NEW YORK -- The Conference Board Measure of CEO Confidence, which had increased in the first quarter of 2009, surged in the second quarter. The Measure improved to 55, up from 30 last quarter (a reading of more than 50 points reflects more positive than negative responses). The survey includes about 100 business leaders in a wide range of industries.
“CEOs are considerably more optimistic than last time about the short-term outlook, however, their assessment of current conditions, while also improved, suggests the economy remains weak,” says Lynn Franco, Director of The Conference Board Consumer Research Center. “Among those expecting an increase in profits over the next year, the majority see cost reductions as the primary driver.”
CEOs’ assessment of current economic conditions was considerably less pessimistic. Now, 32 percent claim conditions have improved compared to six months ago, up from zero percent last quarter. In assessing their own industries, business leaders were also much less negative. Now, 24 percent claim conditions are better, up from just one percent in the first quarter.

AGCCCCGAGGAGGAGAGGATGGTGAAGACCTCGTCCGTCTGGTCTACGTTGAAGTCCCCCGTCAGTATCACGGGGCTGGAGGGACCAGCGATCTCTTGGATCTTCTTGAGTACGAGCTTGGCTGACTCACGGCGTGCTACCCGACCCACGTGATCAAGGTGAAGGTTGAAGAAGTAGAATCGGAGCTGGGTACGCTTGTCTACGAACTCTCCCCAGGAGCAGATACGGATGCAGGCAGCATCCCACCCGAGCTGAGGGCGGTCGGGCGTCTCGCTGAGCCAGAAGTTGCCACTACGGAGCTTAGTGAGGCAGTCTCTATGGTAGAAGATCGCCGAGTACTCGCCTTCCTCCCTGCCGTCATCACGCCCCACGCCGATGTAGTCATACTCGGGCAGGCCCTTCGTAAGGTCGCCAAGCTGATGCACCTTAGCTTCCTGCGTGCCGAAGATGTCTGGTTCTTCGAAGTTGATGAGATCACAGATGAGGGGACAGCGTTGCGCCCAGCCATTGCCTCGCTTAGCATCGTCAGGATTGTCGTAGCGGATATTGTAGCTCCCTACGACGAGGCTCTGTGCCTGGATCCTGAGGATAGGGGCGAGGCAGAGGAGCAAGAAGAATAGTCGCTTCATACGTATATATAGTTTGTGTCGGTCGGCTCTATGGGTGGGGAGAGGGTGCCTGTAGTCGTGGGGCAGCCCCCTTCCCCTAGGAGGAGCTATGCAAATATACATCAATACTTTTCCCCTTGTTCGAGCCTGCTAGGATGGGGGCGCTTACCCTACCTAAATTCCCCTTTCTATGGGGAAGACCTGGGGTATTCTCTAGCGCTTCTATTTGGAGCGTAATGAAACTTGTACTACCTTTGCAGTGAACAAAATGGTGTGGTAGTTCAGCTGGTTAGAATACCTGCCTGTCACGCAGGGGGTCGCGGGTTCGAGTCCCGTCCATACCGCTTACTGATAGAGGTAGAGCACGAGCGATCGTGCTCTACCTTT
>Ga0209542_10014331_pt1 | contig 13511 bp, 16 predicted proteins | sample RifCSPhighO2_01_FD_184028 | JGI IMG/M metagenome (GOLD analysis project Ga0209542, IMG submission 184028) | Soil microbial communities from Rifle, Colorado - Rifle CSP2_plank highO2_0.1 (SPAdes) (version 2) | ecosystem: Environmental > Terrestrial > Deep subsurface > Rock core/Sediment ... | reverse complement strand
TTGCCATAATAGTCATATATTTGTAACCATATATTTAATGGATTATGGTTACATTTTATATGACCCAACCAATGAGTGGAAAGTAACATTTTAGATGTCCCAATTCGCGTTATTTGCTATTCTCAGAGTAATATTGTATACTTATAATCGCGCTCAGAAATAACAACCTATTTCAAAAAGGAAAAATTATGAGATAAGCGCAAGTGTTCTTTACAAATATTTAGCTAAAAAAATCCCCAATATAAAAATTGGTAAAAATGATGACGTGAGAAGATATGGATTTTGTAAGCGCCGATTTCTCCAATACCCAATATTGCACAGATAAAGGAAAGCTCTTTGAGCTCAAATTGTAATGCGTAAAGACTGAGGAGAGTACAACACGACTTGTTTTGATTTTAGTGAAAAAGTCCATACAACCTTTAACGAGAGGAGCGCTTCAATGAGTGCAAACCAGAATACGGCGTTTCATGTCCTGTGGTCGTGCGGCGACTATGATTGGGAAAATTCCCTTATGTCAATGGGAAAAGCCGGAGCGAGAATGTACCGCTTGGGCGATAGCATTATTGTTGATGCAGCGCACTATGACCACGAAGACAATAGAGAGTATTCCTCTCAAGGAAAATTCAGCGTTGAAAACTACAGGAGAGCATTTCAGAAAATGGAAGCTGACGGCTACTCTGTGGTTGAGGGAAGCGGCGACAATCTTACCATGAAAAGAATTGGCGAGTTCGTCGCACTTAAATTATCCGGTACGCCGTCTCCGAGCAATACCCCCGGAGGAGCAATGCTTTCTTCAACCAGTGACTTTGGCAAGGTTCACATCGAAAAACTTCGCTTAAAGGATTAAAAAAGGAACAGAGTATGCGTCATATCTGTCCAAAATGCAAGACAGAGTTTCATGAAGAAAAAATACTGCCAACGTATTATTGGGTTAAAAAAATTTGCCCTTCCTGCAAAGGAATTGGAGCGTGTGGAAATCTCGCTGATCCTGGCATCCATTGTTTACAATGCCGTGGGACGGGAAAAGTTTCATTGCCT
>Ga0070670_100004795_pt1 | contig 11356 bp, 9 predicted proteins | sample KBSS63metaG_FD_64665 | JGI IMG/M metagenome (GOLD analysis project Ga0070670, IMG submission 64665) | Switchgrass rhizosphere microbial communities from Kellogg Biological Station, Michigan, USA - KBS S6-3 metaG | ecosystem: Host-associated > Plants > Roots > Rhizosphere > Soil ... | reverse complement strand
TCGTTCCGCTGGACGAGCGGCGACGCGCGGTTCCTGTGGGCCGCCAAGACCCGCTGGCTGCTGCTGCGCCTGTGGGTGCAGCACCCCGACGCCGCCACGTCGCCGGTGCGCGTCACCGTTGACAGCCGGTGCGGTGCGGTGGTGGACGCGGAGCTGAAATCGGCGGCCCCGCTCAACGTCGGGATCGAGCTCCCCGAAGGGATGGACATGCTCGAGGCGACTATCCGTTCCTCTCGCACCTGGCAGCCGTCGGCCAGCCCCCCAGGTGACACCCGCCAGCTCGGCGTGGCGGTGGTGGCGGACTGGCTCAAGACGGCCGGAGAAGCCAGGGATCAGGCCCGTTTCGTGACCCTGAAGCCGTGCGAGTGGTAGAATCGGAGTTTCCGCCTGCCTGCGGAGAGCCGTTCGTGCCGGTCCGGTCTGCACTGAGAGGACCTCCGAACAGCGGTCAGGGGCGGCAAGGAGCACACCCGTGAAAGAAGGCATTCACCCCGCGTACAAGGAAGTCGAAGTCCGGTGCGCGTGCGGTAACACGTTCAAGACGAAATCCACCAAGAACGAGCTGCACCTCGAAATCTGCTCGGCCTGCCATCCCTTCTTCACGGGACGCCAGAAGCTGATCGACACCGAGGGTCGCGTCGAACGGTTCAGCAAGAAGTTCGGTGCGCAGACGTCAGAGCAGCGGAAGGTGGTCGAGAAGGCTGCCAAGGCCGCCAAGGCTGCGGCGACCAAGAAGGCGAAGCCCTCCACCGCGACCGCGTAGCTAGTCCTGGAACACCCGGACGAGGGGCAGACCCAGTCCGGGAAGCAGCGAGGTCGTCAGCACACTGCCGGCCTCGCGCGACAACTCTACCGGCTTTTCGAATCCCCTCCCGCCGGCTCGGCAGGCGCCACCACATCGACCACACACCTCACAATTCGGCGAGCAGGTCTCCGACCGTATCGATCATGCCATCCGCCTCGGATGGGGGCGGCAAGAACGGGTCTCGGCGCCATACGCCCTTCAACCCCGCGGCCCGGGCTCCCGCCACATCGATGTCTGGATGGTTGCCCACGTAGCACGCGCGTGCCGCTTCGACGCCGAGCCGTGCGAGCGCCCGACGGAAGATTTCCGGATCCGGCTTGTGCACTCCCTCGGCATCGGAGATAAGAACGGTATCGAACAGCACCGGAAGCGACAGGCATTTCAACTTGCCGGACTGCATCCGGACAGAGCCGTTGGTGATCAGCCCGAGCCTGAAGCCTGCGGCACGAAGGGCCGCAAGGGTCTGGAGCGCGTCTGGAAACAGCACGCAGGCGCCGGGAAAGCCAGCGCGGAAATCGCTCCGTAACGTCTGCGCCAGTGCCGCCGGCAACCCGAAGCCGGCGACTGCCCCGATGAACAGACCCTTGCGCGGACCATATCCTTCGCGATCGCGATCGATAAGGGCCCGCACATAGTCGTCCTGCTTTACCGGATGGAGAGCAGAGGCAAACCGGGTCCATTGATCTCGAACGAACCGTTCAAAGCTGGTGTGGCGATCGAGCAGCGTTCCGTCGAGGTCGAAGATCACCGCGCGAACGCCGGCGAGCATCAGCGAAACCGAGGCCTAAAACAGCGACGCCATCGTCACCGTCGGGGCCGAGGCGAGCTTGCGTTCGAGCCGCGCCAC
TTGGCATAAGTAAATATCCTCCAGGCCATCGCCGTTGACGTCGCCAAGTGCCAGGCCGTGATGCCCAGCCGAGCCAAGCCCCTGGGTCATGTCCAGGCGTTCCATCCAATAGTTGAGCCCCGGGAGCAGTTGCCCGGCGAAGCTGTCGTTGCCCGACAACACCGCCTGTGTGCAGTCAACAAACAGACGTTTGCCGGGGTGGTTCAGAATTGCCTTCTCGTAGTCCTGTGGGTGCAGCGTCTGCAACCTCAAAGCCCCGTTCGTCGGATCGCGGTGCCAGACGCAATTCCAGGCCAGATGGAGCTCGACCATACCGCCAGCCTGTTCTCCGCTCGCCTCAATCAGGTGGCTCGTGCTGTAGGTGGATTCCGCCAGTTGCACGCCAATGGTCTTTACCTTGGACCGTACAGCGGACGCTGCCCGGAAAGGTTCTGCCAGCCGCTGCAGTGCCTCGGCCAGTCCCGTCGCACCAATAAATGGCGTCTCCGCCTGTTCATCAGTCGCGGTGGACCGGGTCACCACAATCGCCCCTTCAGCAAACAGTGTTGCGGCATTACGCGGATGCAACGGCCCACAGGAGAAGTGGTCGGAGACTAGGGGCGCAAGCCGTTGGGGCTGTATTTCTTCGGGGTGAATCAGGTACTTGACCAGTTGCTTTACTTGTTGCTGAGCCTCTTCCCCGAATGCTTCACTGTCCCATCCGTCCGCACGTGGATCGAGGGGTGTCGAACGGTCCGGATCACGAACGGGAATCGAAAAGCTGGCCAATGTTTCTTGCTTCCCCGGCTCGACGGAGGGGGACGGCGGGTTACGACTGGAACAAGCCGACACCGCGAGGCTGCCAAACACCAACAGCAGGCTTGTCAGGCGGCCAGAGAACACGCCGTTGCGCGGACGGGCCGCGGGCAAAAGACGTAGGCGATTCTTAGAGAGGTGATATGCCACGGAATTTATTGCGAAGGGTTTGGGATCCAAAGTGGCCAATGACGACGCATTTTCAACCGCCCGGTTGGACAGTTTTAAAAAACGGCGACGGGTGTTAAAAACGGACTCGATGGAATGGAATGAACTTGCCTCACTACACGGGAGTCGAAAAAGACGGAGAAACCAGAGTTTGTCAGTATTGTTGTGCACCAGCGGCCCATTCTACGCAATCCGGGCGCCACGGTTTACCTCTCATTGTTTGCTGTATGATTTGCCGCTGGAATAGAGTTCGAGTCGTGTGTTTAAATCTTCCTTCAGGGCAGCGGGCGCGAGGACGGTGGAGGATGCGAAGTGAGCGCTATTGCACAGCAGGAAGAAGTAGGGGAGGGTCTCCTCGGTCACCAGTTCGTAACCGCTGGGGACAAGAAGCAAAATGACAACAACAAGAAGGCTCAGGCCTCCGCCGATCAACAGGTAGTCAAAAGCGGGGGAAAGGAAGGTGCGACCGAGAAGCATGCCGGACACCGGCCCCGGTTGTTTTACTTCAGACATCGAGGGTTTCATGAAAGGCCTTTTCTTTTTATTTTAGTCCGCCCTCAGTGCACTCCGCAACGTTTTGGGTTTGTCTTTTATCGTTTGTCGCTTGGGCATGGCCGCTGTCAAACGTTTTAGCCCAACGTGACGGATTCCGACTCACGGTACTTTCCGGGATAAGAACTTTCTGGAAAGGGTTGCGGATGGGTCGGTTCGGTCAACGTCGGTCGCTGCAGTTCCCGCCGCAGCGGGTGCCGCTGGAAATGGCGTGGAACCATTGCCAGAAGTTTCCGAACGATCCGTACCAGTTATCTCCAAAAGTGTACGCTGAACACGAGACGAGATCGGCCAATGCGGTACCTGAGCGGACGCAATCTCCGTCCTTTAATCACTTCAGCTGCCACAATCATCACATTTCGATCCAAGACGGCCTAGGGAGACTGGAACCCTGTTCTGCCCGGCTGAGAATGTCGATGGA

Looking ahead six months, CEOs are much more optimistic. Nearly 55 percent of business leaders expect economic conditions to improve in the next six months, up from approximately 17 percent last quarter. Expectations for their own industries were also more optimistic, with 45 percent of CEOs anticipating an improvement in the months ahead, up from 26 percent last quarter.
Cost Reductions Seen as Primary Driver of Profits
On the issue of profit expectations over the next 12 months, 46 percent of executives anticipate increases. Executives engaged in the durable goods industry are the most optimistic, with 77 percent expecting profits to increase. Executives in the non-durable goods industry are second, with 64 percent anticipating a rise in profits.
Among chief executive officers who expect profits to increase, 56 percent believe cost reductions will drive profits up, while 33 percent cite market/demand growth as the main source of improvement. Only 7 percent cite new technology as a driver of growth and the remaining 4 percent cite price increases.
Survey results were fielded from mid-May to mid-June.
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